Everyone knows that vampires are hungry, immortal monsters. What if they turned a new victim into a vampire every week? Because of exponential growth, they would quickly run out of victims, not just in the local area, but on the face of the Earth! This must mean that vampires do not exist.

Of course, there are real contagious, fatal diseases in the world. Unlike with vampirism, some people are immune, some people can be cured, and some people die from these diseases. Students will analyze the consequences of a more realistic contagion and discuss factors that keep a contagion from spreading among a population.

### Students will

• Write and solve an exponential equation in one variable to determine how many weeks before the entire human race becomes vampires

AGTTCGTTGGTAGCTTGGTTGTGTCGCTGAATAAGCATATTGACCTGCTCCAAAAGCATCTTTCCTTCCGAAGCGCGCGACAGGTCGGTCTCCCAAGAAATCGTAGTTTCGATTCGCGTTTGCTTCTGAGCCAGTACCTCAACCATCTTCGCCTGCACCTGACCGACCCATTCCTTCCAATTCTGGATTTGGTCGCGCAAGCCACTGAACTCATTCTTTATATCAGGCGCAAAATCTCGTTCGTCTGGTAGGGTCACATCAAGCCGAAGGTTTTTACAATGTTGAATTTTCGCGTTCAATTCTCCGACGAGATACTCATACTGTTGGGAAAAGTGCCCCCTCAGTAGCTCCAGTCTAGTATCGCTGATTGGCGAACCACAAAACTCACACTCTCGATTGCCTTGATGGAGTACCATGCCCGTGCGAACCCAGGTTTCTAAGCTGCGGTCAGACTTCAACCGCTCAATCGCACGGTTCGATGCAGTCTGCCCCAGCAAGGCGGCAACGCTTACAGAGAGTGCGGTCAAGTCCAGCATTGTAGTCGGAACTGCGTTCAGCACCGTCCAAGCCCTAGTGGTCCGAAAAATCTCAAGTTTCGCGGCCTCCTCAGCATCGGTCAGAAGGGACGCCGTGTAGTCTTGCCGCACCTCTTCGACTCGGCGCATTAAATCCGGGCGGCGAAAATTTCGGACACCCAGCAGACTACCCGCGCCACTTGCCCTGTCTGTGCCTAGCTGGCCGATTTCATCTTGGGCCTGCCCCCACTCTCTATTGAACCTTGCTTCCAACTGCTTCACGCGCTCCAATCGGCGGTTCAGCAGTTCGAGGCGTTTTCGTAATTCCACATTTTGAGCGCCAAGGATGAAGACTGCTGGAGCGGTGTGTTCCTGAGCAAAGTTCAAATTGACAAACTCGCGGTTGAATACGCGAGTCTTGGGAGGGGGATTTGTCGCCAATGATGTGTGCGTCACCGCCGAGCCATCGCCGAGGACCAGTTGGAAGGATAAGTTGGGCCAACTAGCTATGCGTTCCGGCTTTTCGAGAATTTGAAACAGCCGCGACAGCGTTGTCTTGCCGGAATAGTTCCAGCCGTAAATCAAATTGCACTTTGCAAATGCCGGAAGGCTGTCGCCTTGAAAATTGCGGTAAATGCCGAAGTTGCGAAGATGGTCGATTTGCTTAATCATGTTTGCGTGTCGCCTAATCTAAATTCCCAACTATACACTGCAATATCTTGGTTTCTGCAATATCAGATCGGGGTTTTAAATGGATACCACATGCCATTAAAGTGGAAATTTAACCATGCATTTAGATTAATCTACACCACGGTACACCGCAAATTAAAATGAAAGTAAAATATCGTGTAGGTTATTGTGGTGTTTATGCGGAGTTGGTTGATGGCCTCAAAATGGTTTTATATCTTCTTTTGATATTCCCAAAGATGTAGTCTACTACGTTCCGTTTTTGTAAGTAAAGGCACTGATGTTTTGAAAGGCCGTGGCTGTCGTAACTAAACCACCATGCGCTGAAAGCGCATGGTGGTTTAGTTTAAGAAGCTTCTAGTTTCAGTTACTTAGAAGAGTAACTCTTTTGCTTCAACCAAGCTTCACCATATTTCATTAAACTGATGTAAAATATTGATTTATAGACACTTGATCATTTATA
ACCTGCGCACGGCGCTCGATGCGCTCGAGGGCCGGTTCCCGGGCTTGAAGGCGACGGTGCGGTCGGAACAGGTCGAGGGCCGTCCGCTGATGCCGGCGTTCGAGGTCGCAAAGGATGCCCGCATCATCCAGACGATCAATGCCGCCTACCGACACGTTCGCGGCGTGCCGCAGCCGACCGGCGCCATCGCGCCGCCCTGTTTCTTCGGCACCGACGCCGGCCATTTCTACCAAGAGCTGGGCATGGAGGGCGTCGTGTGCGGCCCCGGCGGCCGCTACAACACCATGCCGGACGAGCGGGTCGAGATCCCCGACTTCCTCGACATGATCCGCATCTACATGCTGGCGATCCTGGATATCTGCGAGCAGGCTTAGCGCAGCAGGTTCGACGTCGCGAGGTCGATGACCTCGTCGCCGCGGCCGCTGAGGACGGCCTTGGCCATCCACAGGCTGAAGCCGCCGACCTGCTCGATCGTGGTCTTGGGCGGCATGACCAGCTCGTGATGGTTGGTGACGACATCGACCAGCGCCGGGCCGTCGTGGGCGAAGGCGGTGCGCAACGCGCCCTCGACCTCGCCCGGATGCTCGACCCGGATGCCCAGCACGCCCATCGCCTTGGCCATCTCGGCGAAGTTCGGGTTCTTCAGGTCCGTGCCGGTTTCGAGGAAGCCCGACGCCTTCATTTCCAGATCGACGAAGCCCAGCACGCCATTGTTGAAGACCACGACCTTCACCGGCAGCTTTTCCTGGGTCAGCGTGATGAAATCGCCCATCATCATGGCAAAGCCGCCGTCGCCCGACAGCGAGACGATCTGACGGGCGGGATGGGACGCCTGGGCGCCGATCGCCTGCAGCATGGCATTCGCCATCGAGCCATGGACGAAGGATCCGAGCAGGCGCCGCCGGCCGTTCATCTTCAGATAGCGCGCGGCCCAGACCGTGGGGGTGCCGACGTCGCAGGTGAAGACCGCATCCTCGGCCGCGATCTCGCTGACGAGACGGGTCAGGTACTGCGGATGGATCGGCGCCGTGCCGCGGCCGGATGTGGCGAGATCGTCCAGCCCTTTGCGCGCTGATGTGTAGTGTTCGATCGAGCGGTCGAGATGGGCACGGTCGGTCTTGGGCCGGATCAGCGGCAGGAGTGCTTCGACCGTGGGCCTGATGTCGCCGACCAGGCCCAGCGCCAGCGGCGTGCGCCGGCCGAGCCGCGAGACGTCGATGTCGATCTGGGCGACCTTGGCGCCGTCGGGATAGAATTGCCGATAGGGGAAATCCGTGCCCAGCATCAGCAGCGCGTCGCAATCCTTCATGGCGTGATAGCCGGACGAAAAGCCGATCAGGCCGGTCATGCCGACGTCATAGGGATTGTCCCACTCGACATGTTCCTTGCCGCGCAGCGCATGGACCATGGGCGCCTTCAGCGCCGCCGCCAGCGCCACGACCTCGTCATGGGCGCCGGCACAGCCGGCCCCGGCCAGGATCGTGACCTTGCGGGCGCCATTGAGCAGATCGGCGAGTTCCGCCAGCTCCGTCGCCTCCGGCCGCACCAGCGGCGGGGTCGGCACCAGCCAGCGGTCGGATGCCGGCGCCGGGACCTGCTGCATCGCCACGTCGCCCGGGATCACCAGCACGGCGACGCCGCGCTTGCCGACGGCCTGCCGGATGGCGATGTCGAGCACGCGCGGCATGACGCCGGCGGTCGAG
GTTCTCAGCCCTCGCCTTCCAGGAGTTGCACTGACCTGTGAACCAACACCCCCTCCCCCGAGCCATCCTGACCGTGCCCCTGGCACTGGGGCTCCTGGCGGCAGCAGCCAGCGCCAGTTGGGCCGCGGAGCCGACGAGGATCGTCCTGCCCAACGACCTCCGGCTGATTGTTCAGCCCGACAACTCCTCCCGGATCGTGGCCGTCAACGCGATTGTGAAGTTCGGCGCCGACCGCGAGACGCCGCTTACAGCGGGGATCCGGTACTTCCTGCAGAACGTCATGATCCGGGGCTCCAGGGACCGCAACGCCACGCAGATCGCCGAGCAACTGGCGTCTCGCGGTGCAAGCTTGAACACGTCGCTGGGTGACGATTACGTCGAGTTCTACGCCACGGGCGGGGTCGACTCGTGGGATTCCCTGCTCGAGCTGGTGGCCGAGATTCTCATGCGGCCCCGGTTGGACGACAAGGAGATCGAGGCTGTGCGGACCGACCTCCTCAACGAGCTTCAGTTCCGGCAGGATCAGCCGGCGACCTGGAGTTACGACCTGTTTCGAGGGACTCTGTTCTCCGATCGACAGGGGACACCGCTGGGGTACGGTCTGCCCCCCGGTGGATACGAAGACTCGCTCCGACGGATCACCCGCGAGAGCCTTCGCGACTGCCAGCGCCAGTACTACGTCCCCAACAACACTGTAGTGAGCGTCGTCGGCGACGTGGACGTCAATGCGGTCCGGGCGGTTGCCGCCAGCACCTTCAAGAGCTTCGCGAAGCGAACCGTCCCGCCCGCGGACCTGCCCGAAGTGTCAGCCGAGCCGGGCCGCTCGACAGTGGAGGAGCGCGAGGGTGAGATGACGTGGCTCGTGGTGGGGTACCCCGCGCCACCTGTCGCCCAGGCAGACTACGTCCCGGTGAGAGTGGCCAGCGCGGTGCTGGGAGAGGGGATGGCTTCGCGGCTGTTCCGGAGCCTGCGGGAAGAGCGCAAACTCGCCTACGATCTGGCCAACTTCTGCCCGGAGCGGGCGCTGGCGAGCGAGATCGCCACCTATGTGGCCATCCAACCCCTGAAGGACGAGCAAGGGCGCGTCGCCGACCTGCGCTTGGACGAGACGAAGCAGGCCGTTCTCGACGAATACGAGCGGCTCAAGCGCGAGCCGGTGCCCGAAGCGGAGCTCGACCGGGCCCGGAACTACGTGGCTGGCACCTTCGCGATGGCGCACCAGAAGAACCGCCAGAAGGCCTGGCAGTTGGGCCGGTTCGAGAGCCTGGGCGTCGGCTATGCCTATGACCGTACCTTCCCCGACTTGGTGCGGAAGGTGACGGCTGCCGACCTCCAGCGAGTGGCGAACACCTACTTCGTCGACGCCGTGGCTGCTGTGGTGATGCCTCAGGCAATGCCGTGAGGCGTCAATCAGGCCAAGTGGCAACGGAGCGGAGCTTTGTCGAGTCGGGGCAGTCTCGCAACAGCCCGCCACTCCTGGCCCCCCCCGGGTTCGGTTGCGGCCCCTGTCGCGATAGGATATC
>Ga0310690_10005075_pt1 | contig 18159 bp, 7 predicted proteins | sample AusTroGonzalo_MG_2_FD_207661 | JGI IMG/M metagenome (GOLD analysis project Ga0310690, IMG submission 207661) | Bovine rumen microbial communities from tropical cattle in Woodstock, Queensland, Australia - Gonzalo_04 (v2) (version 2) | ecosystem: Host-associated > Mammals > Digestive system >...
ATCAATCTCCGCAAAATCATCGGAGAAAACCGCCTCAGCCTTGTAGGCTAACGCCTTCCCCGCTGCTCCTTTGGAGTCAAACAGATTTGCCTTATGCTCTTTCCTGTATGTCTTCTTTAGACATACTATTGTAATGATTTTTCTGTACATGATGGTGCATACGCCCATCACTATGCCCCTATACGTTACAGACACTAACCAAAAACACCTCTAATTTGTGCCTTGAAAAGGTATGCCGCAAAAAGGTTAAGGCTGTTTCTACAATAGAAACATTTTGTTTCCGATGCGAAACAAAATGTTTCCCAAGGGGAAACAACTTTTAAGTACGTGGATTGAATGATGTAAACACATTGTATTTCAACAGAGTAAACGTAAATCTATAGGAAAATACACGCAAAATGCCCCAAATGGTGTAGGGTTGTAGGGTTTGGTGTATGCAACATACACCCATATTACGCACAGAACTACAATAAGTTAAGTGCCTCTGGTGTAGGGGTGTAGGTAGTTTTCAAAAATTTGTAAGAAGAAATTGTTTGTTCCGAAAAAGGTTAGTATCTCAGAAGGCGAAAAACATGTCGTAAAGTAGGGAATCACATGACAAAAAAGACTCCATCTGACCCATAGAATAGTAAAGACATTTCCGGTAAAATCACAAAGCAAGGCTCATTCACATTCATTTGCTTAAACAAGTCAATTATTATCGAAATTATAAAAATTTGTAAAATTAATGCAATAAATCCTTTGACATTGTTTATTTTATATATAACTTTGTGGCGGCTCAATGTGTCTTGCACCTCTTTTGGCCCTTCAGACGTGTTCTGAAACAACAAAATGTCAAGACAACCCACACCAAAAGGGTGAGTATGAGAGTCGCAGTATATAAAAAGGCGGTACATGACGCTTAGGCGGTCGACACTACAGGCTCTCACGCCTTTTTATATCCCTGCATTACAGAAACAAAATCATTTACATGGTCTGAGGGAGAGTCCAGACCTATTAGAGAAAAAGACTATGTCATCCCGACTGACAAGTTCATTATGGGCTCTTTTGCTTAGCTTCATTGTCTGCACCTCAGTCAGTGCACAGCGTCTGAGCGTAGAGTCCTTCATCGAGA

• Prove informally by contradiction that vampires of this type do not exist
• Model the number of victims of a hypothetical infectious disease with a geometric sequence and/or series
• By setting the sum of a finite geometric series equal to a value and solving, find the number of weeks until the total number of victims reaches the world population
• Adjust the model to account for a certain percentage of the population being immune to infection
• Discuss the factors that prevent deadly, contagious diseases from infecting too many people

### Before you begin

The more difficult questions in this lesson require using the formula for the sum of a finite geometric series or a spreadsheet to perform the same calculations recursively. This lesson provides an opportunity for students who have learned about the formula for the sum of a finite geometric series to apply it.